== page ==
Lewis Ginter Botanical Garden continues PokéMondays through October

Kids staking out the Pokemon Go gym in front of the Conservatory

Kids staking out the Pokemon Go gym in front of the Conservatory

HENRICO, Va. — So many people are having fun playing Pokémon Go at the Lewis Ginter Botanical Garden that PokéMondays have been extended through the end of October.

Over 2,000 people attended the first Pokémon Go night at Lewis Ginter Botanical Gardens in July and since then the Garden has been scheduling events around the popular game.

The game gets players out into the world to catch Pokémon, or pocket monsters, using their cellphones.

There are over 20 Pokéstops and two gyms at the Garden, and its water and grassland ecosystem attracts many Pokémon, including some rare ones, and the summer events around the popular game have increased visitation and annual memberships.

Kids stroll through the Fountain area, hunting Pokemon. PHOTO: Lewis Ginter

Kids stroll through the Fountain area, hunting Pokemon. PHOTO: Lewis Ginter

The free event on Labor Day, sponsored by Genworth, brought a record-breaking 11,485 out to the Garden, and pokéhunting was a huge part of those numbers.

“For August, in particular, we’ve nearly doubled our typical Monday visitation over the rolling average from the past three years,” said Holland. “Pokémon Go is a great way for us to introduce new audiences to the Garden and for garden members to have a reason to visit more often.”

“We’re passionate about connecting people and plants, including older teenagers and young adults who we’ve spotted playing with both their friends and their parents,” she added. “It’s been inspiring to see so many people of all ages enjoying the garden this summer.”

Every Monday through the end of October, there will be lures from 10 a.m. – 4 p.m., which helps attract even more Pokémon.

Some of the more common Pokémon found at Lewis Ginter includes; Caterpie, Krabby, Magikarp, Paras, Pidgey, Pidgeotto, Poliwag, Rattata, Spearow, Venonat, and Weedle.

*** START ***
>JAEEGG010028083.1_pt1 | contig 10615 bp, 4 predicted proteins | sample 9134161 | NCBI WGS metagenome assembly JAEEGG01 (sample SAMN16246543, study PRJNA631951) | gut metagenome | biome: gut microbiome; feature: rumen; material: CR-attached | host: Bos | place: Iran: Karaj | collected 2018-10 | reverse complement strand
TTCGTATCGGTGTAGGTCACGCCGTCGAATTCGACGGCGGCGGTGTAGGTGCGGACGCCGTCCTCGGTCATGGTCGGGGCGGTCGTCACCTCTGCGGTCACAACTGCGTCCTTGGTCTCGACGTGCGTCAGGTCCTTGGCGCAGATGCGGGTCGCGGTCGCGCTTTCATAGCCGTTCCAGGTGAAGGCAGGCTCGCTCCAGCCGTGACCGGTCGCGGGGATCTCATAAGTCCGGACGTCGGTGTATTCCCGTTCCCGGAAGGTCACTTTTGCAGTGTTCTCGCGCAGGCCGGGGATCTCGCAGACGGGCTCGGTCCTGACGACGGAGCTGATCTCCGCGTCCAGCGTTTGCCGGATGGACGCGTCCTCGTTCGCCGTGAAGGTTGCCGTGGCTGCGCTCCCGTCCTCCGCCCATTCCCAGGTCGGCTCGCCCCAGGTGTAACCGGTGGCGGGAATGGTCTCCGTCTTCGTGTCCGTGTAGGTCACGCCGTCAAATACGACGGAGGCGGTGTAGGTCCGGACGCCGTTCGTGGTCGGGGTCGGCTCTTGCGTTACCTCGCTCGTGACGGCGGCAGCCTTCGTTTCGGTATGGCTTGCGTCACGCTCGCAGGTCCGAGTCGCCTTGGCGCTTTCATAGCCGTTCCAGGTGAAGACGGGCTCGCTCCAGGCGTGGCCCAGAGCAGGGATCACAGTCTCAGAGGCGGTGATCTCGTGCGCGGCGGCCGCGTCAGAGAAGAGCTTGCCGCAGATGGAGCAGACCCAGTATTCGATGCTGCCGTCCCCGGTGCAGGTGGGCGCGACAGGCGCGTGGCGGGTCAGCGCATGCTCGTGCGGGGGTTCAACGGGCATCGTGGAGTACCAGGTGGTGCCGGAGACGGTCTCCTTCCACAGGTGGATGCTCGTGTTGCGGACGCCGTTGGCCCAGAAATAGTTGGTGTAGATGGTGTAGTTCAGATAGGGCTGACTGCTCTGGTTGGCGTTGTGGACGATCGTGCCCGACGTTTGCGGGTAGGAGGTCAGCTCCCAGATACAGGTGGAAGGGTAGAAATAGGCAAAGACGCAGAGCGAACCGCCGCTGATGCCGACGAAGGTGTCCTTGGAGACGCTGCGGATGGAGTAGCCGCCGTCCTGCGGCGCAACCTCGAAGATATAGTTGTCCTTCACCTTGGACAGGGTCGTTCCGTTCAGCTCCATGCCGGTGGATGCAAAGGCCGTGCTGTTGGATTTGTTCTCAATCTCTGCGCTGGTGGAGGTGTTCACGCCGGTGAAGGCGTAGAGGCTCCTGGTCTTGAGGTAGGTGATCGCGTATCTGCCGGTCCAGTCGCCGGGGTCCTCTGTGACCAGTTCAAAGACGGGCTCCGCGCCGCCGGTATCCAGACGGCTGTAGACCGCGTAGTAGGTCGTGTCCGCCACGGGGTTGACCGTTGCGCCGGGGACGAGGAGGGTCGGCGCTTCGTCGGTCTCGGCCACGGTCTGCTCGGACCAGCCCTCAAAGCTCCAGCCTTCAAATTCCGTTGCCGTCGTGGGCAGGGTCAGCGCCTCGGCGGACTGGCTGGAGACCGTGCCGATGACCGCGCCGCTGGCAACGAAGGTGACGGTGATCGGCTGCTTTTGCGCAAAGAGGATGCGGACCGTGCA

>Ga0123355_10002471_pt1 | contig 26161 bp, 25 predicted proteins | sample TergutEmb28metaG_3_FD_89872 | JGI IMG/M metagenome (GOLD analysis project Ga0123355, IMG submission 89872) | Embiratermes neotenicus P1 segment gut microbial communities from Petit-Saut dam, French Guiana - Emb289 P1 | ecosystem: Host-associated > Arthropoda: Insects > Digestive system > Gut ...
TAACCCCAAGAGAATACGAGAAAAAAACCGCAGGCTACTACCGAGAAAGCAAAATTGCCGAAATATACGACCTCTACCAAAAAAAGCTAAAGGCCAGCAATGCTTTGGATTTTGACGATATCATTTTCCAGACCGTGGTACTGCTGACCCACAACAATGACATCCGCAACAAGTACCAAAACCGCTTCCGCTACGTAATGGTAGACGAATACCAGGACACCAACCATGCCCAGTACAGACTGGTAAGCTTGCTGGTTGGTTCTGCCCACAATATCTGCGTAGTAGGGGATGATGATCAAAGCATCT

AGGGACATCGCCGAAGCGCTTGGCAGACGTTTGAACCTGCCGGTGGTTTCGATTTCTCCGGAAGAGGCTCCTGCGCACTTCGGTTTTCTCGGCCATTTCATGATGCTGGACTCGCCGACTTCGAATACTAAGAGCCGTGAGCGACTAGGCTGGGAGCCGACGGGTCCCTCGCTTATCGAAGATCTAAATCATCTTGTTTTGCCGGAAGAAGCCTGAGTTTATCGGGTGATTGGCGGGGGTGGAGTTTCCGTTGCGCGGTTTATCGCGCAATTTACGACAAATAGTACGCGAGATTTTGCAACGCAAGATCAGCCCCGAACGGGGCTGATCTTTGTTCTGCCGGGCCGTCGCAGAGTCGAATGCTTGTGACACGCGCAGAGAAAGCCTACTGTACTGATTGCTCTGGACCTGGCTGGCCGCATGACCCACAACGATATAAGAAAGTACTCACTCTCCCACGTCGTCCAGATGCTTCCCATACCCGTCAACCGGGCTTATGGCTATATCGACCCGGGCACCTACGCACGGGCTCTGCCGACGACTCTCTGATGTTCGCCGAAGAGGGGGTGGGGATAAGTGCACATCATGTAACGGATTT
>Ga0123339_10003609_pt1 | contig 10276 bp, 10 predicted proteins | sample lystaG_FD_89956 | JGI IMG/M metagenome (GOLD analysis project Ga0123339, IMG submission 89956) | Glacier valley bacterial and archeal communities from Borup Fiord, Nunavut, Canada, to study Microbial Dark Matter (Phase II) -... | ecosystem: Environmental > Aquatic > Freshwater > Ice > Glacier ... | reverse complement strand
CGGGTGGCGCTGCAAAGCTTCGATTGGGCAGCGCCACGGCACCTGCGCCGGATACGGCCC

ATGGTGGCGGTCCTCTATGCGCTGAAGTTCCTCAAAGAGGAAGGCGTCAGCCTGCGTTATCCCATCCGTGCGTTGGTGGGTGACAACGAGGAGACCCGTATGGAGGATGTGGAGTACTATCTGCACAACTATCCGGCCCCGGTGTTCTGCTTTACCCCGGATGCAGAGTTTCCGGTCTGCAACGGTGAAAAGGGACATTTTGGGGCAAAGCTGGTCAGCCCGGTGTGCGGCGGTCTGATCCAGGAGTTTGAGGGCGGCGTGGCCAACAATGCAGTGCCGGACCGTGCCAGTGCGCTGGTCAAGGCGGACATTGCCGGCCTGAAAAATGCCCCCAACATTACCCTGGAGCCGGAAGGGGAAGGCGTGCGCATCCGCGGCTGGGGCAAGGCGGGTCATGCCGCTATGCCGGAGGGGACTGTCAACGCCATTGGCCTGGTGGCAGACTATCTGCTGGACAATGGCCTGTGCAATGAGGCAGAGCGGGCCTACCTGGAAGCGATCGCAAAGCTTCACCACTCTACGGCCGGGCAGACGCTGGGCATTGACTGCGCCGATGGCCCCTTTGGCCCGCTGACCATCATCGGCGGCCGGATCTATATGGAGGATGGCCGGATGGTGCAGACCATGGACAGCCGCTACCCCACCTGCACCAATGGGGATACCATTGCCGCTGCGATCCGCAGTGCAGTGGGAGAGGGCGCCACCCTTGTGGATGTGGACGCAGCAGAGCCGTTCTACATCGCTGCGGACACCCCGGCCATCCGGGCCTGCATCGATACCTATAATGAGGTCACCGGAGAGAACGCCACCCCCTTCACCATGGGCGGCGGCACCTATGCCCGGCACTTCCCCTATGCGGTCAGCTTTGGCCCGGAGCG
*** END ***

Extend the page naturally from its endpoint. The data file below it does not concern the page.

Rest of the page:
There are consistently dratini, magikarp and exeggute as well — all three of those evolve into some fierce monsters.

The Garden writes that guest have also found some more uncommon Pokémon, like:

  • Pikachu (#025)
  • Clefairy (# 035)
  • Vulpix (# 037)
  • Jigglypuff (#039)
  • Oddish (# 043)
  • Gloom (# 044)
  • Venomoth (# 049)
  • Psyduck (#54)
  • Golduck (# 055)
  • Growlithe (# 058)
  • Poliwhirl (# 061)
  • Abra (# 063)
  • Bellsprout (#069)
  • Tentacruel (# 073)
  • Slowpoke (# 079)
  • Slowbro (# 080)
  • Gastly (# 092)
  • Voltorb (# 100)
  • Exeggcute (# 102)
  • Horsea (# 116)
  • Seadra (# 117)
  • Goldeen (# 118)
  • Seaking (# 119)
  • Scyther (# 123)
  • Jynx (# 124)
  • Pinsir (# 127)
  •  Tauros (# 128)
  • Magikarp (#129)
  • Eevee (# 133)
  • Vaporeon (# 134)
  • Dratini (# 147)
  • Dragonair (# 148)

** Please note this list is not comprehensive, nor is meant as a guarantee that you will find any of the listed Pokémon during a visit to the Garden. Some of the monsters come out the more people there are playing. 

Events like this are helping organizations around the world raise money for their programs. Take for instance the British zoos, which have raised over $106,000 (US dollars conversion) by hosting nightime Pokemon events.

Regular Admission: $13/Adults, $11/Seniors 55+, $8/Children 3-12. Children under 3 free. FREE for Members. Click here for online tickets, or purchase at the door. Hours are 9 a.m. to 5 p.m. daily.

If you want to plan your strategy, the Garden put together a handy map!

Map credit: Lewis Ginter

Map credit: Lewis Ginter